The first all-Black American expedition of Everest is officially underway
The historic expedition was announced at Outdoor Retailer's summer show in Denver this month
Get full access to Outside Learn, our online education hub featuring in-depth fitness, nutrition, and adventure courses and more than 2,000 instructional videos when you sign up for Outside+.
Almost 60 years after the first successful American ascent of Mount Everest, a team of U.S. climbers aims to make history once again on the world’s highest peak. Led by Phil Henderson, a former instructor at the National Outdoor Leadership School and a veteran Himalayan mountaineer, this group, made up of athletes from across the country, aspires to be the first all-Black American expedition to reach the summit.
This new project, called the Full Circle Everest Expedition, was announced at the Outdoor Retailer Summer show this August in Denver. Set to begin in 2022, the team aims to create a supportive cultural environment that will encourage other people of color to dream of climbing big mountains.
At a moment when much of the world is coming to grips with the glaring disparities of representation among people of color—in most human endeavors, not just outdoor sports—this remains one feat that Black Americans have yet to achieve. Though climber Sophia Danenberg, a Black woman based in Seattle, ascended the mountain in 2006, her great accomplishment has yet to be duplicated. And to date, no Black American man has ever made it to the top. Black men and women from Africa and Jamaica have reached the famed Himalayan peak. But never before has a team composed exclusively of Black Americans attained this goal.
“I believe this project is important to the development of our team members in their growth in the mountaineering space,” Henderson says. “It is bringing forward a greater conversation about Black and brown people in the outdoors and what that means: past, present, and future. Being that our entire team is made up of Black people, it is an important display of leadership, commitment, and teamwork to our community as well as the greater climbing world.”
The nine-member team is composed of seven men and two women: North Face-sponsored athletes Manoah Ainuu and Frederick Campbell; Eddie Taylor, a high school teacher; Demond “Dom” Mullins, a combat veteran of the Iraq War; Abby Dione, owner of Coral Cliffs Climbing Gym; James “KG” Kagambi, a NOLS instructor with many successful climbs of mountains in Africa and Europe; Thomas Moore, an entrepreneur based in Denver; and Rosemary Saal, a NOLS instructor who led the first all-Black American team to the summit of Africa’s Kilimanjaro in 2018.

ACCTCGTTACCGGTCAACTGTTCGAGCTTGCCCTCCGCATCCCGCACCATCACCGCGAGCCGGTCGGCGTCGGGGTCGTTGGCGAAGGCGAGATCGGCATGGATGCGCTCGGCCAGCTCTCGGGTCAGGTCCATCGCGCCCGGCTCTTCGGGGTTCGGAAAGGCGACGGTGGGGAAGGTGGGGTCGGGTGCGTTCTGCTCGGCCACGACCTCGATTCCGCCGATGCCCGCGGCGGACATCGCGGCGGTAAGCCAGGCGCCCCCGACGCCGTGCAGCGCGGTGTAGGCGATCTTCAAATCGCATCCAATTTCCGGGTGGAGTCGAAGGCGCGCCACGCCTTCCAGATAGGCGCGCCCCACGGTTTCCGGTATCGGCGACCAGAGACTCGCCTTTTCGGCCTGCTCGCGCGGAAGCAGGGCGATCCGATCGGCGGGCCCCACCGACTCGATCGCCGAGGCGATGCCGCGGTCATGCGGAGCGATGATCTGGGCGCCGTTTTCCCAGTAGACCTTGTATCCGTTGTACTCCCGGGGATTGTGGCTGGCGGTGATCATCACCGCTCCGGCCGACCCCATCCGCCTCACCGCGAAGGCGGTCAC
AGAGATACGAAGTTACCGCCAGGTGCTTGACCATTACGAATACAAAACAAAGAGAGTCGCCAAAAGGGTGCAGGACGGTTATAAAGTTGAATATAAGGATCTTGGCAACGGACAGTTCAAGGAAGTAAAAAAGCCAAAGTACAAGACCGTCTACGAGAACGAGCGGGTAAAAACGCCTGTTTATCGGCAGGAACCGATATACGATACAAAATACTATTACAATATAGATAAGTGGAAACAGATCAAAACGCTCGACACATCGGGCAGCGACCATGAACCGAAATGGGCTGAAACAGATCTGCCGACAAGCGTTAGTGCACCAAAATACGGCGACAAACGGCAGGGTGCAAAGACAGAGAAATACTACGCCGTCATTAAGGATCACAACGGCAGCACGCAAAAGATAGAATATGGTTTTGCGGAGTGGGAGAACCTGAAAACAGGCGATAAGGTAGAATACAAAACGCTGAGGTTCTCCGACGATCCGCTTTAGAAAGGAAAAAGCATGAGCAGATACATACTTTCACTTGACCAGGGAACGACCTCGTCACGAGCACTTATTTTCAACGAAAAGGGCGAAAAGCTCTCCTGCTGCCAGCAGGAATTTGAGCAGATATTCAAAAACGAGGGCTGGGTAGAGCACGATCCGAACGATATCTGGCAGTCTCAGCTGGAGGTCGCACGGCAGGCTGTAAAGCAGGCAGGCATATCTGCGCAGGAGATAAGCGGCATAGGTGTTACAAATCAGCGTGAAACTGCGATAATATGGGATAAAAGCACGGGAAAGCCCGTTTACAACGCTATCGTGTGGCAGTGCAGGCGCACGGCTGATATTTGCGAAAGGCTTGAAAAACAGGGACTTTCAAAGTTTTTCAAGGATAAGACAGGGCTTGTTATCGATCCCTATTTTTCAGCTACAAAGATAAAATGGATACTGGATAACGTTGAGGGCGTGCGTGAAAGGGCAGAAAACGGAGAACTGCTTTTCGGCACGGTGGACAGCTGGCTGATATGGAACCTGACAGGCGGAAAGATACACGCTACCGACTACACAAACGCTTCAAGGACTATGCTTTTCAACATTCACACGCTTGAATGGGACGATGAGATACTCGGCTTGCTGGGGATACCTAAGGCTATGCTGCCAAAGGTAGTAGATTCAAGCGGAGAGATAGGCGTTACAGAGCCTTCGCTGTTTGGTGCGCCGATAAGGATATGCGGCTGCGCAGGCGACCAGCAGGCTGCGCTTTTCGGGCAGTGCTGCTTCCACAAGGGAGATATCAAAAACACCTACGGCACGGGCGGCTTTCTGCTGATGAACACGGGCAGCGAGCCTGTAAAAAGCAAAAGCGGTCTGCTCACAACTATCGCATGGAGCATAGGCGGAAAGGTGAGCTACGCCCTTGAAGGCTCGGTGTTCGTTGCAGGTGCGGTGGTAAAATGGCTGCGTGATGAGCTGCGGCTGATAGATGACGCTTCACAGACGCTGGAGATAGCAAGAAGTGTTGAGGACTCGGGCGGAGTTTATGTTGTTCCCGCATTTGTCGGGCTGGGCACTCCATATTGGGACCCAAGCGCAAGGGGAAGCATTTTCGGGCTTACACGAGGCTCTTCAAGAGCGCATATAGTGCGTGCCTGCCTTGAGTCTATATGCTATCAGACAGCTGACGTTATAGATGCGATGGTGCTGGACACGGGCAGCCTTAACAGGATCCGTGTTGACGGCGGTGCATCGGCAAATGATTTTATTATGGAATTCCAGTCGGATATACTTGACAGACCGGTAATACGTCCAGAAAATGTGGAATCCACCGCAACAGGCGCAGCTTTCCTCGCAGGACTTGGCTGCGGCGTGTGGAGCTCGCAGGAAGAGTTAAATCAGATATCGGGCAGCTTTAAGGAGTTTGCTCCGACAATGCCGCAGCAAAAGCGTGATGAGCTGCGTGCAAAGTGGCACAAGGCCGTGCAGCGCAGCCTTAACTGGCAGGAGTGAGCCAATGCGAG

A milestone in mountaineering
Despite the major social strides that people of color have made in the United States since the Civil Rights Era of the 1960s, for Black Americans there are many “firsts” that remain in high altitude mountaineering. There are still gaps between aspiration and achievement when it comes to climbing the great peaks of the world. As men and women of African descent assert their desires to spend time in the outdoors just for the sake of adventure, many in recent years have become accomplished alpine athletes who are more than capable of leading ambitious expeditions of their own. With the deliberate intention of creating a cadre of high-profile role models, members of the Full Circle Expedition Team aim to close the loop and inspire a new generation of Black and brown climbers to seek out and achieve equally audacious goals.
“I want to complete the seven summits,” says team member Thomas Moore. “ I would also love to be a part of the team that introduces younger people of color to the outdoors and mountaineering, as well as the many possibilities and benefits of climbing.”
Of the more than 10,000 summits of Everest that have been completed, only six climbers have been Black, and among them only one has been an American. Relative to the overall population of non-white people in the modern world, that number should be much higher. Supporters of the Full Circle Expedition, including well-known Everest climber Conrad Anker, believe that efforts like this one can bring a much broader cross section of the American public into the sport of mountaineering.
“Imagine if Black boys and girls had role models that shared the values of dedication, hard work, and trust from the airy heights of Everest,” Anker says. “It’s not that Everest isn’t there for Black climbers, it’s that the opportunity hasn’t been equal with talent that’s out there.”
With the formal announcement of the Full Circle Expedition at the Outdoor Retailer Summer this month in Denver, the team has begun to reach out to outdoor industry organizations for support. In addition to assistance in funding the project, Henderson wants to encourage companies and institutions to engage in efforts to bring more people of color into the business of outdoor recreation to help continue the movement toward greater diversity, equity, and inclusion.
“We need greater representation in the outdoor industry,” Henderson says. “A big part of that has to be on the upper scale. This is an iconic mountain. We want to include Black and brown people in the history of American mountaineering in the Himalayas. Right now, there just aren’t too many of us. We want to change that.”